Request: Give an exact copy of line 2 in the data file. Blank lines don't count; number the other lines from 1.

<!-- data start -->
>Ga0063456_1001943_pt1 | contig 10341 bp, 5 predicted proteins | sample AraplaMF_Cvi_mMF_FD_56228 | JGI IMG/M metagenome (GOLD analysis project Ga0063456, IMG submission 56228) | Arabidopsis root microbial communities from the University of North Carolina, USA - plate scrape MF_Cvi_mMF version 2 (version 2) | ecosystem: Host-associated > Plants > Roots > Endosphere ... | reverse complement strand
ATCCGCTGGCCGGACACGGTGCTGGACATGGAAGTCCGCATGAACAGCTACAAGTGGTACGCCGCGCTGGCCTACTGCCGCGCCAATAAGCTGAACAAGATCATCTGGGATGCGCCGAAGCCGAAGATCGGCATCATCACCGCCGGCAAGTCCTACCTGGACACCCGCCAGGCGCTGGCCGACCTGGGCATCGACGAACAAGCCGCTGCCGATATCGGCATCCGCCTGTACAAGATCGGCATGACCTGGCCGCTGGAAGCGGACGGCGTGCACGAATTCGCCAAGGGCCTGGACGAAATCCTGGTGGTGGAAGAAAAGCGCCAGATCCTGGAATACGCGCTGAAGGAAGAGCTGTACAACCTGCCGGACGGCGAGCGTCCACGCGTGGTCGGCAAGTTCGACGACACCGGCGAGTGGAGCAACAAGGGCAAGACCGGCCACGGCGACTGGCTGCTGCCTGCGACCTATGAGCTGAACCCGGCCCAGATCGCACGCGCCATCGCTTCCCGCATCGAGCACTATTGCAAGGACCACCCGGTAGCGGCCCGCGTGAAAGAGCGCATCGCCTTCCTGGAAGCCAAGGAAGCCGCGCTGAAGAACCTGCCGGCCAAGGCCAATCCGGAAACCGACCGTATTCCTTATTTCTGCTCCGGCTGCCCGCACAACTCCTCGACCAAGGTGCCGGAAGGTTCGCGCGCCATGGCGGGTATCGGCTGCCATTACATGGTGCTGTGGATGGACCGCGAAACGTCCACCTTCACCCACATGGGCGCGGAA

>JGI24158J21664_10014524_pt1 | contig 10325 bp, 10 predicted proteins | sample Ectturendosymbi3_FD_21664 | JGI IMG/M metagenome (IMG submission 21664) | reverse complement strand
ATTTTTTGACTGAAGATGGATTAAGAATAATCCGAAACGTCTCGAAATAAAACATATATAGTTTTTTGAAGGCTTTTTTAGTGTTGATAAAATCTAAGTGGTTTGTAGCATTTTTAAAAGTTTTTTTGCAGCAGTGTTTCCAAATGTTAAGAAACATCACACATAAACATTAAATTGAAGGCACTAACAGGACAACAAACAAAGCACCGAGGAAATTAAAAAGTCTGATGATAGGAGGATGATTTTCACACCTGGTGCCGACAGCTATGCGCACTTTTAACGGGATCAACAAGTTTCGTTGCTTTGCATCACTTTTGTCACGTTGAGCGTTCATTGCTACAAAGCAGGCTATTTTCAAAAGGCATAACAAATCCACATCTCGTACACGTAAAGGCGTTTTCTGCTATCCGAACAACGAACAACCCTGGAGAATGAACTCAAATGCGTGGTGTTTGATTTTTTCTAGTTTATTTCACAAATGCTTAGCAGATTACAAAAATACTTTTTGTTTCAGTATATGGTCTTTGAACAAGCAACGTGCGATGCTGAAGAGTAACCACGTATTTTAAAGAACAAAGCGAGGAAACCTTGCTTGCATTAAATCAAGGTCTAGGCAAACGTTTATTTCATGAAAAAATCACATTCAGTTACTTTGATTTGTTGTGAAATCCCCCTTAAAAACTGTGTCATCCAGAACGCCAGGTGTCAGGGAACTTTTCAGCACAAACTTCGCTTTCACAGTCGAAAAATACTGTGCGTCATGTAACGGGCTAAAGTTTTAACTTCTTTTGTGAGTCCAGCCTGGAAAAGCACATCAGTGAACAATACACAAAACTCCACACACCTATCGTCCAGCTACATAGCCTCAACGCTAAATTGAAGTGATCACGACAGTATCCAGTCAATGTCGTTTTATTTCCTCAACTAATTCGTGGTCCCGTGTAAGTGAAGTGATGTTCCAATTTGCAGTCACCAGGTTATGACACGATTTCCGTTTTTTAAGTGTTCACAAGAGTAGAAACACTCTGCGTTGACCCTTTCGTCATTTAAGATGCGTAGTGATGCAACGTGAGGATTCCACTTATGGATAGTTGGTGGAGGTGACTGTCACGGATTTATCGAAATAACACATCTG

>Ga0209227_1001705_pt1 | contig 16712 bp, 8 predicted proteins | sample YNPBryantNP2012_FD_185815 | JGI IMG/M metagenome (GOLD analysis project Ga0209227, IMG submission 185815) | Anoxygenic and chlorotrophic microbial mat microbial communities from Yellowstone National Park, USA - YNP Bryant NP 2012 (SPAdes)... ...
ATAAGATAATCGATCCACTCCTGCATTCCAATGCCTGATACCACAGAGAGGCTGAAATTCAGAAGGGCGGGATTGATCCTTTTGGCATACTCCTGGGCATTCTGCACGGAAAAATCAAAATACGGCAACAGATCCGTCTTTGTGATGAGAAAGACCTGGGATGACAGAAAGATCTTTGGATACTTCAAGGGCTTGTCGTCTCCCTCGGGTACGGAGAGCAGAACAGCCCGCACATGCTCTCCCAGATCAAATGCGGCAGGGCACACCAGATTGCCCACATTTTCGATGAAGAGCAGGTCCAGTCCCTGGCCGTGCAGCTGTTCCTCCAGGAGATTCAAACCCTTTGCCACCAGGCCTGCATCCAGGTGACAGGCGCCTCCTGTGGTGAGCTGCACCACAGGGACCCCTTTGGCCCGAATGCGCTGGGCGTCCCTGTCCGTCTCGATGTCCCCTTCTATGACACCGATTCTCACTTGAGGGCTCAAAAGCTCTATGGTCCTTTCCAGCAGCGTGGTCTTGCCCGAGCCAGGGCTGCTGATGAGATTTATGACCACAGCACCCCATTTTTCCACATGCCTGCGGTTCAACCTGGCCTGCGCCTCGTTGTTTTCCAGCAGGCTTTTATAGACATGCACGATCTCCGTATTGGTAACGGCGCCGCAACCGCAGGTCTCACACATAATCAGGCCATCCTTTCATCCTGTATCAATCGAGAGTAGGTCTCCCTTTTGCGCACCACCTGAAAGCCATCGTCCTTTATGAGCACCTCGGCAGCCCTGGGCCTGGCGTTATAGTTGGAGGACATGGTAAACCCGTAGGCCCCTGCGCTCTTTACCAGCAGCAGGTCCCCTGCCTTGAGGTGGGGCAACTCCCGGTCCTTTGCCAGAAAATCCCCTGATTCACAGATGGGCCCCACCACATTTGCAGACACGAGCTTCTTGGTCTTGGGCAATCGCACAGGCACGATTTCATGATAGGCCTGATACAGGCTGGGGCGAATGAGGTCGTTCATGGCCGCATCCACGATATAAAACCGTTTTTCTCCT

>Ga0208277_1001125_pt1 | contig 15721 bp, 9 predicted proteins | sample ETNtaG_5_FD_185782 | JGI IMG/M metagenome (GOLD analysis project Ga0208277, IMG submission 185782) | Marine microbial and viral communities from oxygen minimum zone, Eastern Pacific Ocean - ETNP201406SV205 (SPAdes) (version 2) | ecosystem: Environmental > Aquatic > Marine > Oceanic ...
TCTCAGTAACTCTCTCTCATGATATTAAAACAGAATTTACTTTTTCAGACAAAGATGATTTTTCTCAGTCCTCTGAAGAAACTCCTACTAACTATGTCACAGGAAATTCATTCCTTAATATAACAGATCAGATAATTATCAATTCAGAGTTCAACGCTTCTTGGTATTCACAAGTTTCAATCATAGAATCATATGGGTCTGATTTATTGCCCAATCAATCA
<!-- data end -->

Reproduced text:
ATCCGCTGGCCGGACACGGTGCTGGACATGGAAGTCCGCATGAACAGCTACAAGTGGTACGCCGCGCTGGCCTACTGCCGCGCCAATAAGCTGAACAAGATCATCTGGGATGCGCCGAAGCCGAAGATCGGCATCATCACCGCCGGCAAGTCCTACCTGGACACCCGCCAGGCGCTGGCCGACCTGGGCATCGACGAACAAGCCGCTGCCGATATCGGCATCCGCCTGTACAAGATCGGCATGACCTGGCCGCTGGAAGCGGACGGCGTGCACGAATTCGCCAAGGGCCTGGACGAAATCCTGGTGGTGGAAGAAAAGCGCCAGATCCTGGAATACGCGCTGAAGGAAGAGCTGTACAACCTGCCGGACGGCGAGCGTCCACGCGTGGTCGGCAAGTTCGACGACACCGGCGAGTGGAGCAACAAGGGCAAGACCGGCCACGGCGACTGGCTGCTGCCTGCGACCTATGAGCTGAACCCGGCCCAGATCGCACGCGCCATCGCTTCCCGCATCGAGCACTATTGCAAGGACCACCCGGTAGCGGCCCGCGTGAAAGAGCGCATCGCCTTCCTGGAAGCCAAGGAAGCCGCGCTGAAGAACCTGCCGGCCAAGGCCAATCCGGAAACCGACCGTATTCCTTATTTCTGCTCCGGCTGCCCGCACAACTCCTCGACCAAGGTGCCGGAAGGTTCGCGCGCCATGGCGGGTATCGGCTGCCATTACATGGTGCTGTGGATGGACCGCGAAACGTCCACCTTCACCCACATGGGCGCGGAA